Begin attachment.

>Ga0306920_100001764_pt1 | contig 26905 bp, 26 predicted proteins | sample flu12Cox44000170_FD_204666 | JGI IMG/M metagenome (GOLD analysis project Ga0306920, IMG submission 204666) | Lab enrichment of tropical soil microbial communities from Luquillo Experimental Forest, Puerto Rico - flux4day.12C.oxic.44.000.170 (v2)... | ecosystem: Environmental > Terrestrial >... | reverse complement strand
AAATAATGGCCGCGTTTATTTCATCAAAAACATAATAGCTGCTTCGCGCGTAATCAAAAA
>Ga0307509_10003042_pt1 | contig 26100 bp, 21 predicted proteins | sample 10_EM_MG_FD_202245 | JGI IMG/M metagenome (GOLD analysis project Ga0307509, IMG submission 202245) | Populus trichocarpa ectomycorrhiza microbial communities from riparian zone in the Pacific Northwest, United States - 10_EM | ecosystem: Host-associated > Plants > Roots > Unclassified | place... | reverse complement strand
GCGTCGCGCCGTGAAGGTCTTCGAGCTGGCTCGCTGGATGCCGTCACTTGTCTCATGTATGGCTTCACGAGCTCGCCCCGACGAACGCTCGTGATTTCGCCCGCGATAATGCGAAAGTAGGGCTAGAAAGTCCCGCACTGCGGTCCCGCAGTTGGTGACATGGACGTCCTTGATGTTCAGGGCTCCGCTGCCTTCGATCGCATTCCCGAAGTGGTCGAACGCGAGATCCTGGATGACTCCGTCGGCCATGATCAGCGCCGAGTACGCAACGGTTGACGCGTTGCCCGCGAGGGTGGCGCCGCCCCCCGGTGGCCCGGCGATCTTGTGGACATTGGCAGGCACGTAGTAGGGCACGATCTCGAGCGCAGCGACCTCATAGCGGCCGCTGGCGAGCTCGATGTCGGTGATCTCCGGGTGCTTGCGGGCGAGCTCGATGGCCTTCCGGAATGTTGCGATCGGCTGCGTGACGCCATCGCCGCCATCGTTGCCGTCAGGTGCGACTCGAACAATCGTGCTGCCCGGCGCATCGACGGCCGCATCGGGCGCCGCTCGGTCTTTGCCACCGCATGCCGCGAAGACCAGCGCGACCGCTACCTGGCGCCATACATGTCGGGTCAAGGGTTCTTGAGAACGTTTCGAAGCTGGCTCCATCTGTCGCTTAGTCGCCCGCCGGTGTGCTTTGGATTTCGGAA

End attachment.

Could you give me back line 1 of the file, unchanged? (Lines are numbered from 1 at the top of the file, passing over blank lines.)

>Ga0306920_100001764_pt1 | contig 26905 bp, 26 predicted proteins | sample flu12Cox44000170_FD_204666 | JGI IMG/M metagenome (GOLD analysis project Ga0306920, IMG submission 204666) | Lab enrichment of tropical soil microbial communities from Luquillo Experimental Forest, Puerto Rico - flux4day.12C.oxic.44.000.170 (v2)... | ecosystem: Environmental > Terrestrial >... | reverse complement strand